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Scans for my patient's swallowed fishbone found other issues. Here's why the case has lessons for S'pore's healthcare system

I recently saw a patient whose case was not only interesting, but also raised important questions on what is deemed appropriate medical care.

"As a society, we need to examine the unintended consequences of punishing doctors when rare events or complications occur," writes the author.

"As a society, we need to examine the unintended consequences of punishing doctors when rare events or complications occur," writes the author.

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I recently saw a patient whose case was not only interesting, but also raised important questions on what is deemed appropriate medical care.

While this has nothing to do with the ongoing Covid-19 outbreak that is on everyone’s mind, I think it is useful to share what my patient went through to help us better understand how healthcare policy and the law can affect patients, their choice of treatment and the implications for doctors.

Let me quickly explain the condition of this patient, a middle-aged woman whom we shall call Ms A.

After she accidentally swallowed a fishbone during a meal, she consulted an ear, nose and throat specialist, who did a scope and found the bone in her oesophagus.

But the specialist dropped the bone into the stomach while trying to retrieve it. Fearing that the bone could be lodged in Ms A’s digestive tract, the specialist requested a computerised tomography (CT) scan of her abdomen the following day.

The bone could not be seen on the scan and Ms A’s doctor assumed that the bone had been passed out.

But the scan also picked up an incidental lesion in her liver.

Incidental lesions are usually benign, but they can also be harmful or malignant.

Ms A was worried and hence consulted me.

I did a multiphasic CT scan of the liver to examine the nature of her liver lesion carefully.

The lesion was actually a 2.2cm long cyst, or a fluid-filled cavity. I reassured her that most liver cysts are benign. Most experts would recommend leaving them untreated.  

To be sure, I told Ms A there have been cases of cancer arising from a liver cyst in medical literature. But it is so rare that I have not encountered one during my 26-year medical career.

As it turns out, Ms A’s liver CT scan also led to the discovery of more incidental lesions: A 0.5cm fat-containing lesion and a 0.8cm complex cyst in her right kidney as well as two non-calcified nodules of 0.3cm and 0.5cm in her right lung base.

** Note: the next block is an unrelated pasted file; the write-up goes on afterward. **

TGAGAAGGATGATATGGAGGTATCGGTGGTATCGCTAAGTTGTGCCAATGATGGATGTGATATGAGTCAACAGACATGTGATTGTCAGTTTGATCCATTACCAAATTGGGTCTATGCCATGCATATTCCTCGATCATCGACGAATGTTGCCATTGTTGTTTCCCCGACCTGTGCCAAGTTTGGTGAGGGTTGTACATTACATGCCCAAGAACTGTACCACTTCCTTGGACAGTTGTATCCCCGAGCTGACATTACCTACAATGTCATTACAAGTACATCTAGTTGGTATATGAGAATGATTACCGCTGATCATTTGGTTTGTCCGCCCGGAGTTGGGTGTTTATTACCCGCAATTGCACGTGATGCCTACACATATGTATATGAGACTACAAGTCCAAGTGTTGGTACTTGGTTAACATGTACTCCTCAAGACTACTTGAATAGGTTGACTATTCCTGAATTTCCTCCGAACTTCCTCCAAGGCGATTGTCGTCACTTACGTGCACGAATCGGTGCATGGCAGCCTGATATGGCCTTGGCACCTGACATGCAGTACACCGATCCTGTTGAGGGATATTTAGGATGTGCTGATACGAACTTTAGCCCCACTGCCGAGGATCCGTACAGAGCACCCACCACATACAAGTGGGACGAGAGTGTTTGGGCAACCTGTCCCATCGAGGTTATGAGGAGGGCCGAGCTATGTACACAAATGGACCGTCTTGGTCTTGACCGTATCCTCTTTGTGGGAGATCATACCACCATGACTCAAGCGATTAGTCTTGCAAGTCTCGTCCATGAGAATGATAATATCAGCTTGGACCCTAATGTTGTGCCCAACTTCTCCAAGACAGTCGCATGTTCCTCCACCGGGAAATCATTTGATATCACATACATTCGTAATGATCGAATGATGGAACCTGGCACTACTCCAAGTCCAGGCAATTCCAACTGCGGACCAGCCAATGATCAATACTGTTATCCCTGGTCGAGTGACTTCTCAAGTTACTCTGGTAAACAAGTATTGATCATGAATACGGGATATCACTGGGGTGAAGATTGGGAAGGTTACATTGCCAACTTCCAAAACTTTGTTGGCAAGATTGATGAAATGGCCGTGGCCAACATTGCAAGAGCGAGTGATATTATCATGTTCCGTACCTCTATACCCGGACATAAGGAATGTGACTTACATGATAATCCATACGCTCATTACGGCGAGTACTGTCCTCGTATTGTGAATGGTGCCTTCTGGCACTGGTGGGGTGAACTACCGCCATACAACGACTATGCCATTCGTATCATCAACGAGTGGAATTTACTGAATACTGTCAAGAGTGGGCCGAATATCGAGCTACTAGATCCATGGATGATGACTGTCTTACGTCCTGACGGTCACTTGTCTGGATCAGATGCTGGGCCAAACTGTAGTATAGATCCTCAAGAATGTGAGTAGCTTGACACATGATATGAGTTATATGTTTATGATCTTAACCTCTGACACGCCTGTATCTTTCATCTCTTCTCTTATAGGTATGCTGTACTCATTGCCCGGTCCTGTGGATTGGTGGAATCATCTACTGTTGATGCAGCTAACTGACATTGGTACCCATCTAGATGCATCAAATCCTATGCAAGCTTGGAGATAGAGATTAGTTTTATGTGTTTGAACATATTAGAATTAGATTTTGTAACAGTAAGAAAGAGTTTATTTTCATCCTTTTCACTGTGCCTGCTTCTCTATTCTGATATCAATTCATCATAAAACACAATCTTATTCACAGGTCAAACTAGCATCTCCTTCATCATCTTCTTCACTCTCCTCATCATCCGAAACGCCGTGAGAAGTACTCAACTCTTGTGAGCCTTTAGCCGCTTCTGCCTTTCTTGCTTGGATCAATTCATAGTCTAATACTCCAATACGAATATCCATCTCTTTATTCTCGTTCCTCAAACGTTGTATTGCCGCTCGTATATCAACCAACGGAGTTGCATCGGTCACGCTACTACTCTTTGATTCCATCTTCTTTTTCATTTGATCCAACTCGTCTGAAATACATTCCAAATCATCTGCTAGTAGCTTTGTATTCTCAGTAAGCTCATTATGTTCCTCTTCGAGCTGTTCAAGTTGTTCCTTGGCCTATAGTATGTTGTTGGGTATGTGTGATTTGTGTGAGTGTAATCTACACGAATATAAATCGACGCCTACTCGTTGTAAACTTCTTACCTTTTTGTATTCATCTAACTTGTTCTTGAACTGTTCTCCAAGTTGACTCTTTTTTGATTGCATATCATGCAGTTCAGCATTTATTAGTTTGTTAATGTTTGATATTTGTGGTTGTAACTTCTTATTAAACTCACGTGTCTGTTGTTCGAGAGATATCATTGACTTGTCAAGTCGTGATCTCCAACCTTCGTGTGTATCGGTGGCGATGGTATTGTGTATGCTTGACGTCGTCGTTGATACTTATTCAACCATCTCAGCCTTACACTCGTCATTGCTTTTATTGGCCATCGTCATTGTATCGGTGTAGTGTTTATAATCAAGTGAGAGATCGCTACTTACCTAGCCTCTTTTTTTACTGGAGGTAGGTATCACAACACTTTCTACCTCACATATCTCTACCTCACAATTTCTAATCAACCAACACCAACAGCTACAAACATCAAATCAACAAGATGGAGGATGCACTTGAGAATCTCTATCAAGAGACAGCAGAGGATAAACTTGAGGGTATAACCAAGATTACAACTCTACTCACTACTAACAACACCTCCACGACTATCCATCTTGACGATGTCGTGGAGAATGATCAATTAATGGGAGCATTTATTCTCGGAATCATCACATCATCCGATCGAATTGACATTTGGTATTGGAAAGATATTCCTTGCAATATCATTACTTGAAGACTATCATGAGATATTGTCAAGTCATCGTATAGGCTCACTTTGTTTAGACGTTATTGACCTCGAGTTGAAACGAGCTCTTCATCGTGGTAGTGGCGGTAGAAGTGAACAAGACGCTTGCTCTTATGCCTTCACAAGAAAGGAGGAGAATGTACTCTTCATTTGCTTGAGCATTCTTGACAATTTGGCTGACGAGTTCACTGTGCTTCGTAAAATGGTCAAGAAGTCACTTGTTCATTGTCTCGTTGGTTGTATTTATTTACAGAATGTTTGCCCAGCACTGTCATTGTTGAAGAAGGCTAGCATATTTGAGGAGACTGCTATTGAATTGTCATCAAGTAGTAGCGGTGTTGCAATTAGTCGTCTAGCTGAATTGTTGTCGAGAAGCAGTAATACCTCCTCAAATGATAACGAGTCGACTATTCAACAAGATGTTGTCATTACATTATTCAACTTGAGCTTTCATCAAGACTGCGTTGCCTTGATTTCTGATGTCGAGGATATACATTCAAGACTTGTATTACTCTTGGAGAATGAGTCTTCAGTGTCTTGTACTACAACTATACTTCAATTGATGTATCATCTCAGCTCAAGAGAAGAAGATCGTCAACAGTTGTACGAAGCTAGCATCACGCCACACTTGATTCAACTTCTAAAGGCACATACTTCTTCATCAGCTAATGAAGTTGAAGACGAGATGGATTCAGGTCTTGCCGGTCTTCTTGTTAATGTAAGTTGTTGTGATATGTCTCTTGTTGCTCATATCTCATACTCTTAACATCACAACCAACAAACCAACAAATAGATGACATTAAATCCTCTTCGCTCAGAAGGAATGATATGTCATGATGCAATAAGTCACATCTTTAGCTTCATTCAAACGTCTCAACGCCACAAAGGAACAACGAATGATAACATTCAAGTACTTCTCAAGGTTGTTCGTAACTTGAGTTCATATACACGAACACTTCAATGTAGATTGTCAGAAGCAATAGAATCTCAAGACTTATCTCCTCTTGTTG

Renal cysts are mostly benign, but again, cancer cannot be ruled out completely. There are four categories of renal cysts in increasing risk of cancer, and Ms A’s falls under the second category.

This means the risk is low and a repeat scan in six to 12 months’ time is recommended to ensure there is no change in size and the nature of the cyst.

The fat-containing lesion in her kidney appears to be a benign renal tumour called angiomyolipomas. Usually, no action is required, as her lesion is less than 4cm.

Her two nodules in the right lung are slightly more problematic, as I could not leave them unevaluated, though I know the risk of them being dangerous is negligible.

Incidental lung nodules — growth of abnormal tissue — are usually benign. According to medical statistics, the risk of them being cancerous is about 1 per cent.

Risk increases in older individuals, smokers and those with a family history of cancer, or if the nodules are larger than 8mm and located in the upper lobe.  

Again, Ms A would require a follow-up CT scan on the nodules in six to 12 months.  

If the nodules remain stable in number and size over the next 12 to 24 months, the risk of cancer would be small at less than 1 per cent and Ms A could be discharged.

Ms A found it hard to take in what she had gone through. Her swallowing of a fishbone had led to two scans which picked up a liver lesion, a renal angiomyolipoma, a complex renal cyst as well as two small 3mm and 5mm lung lesions.

Each of these incidental lesions carries a low risk of developing into cancer. But low risk does not equate zero risk.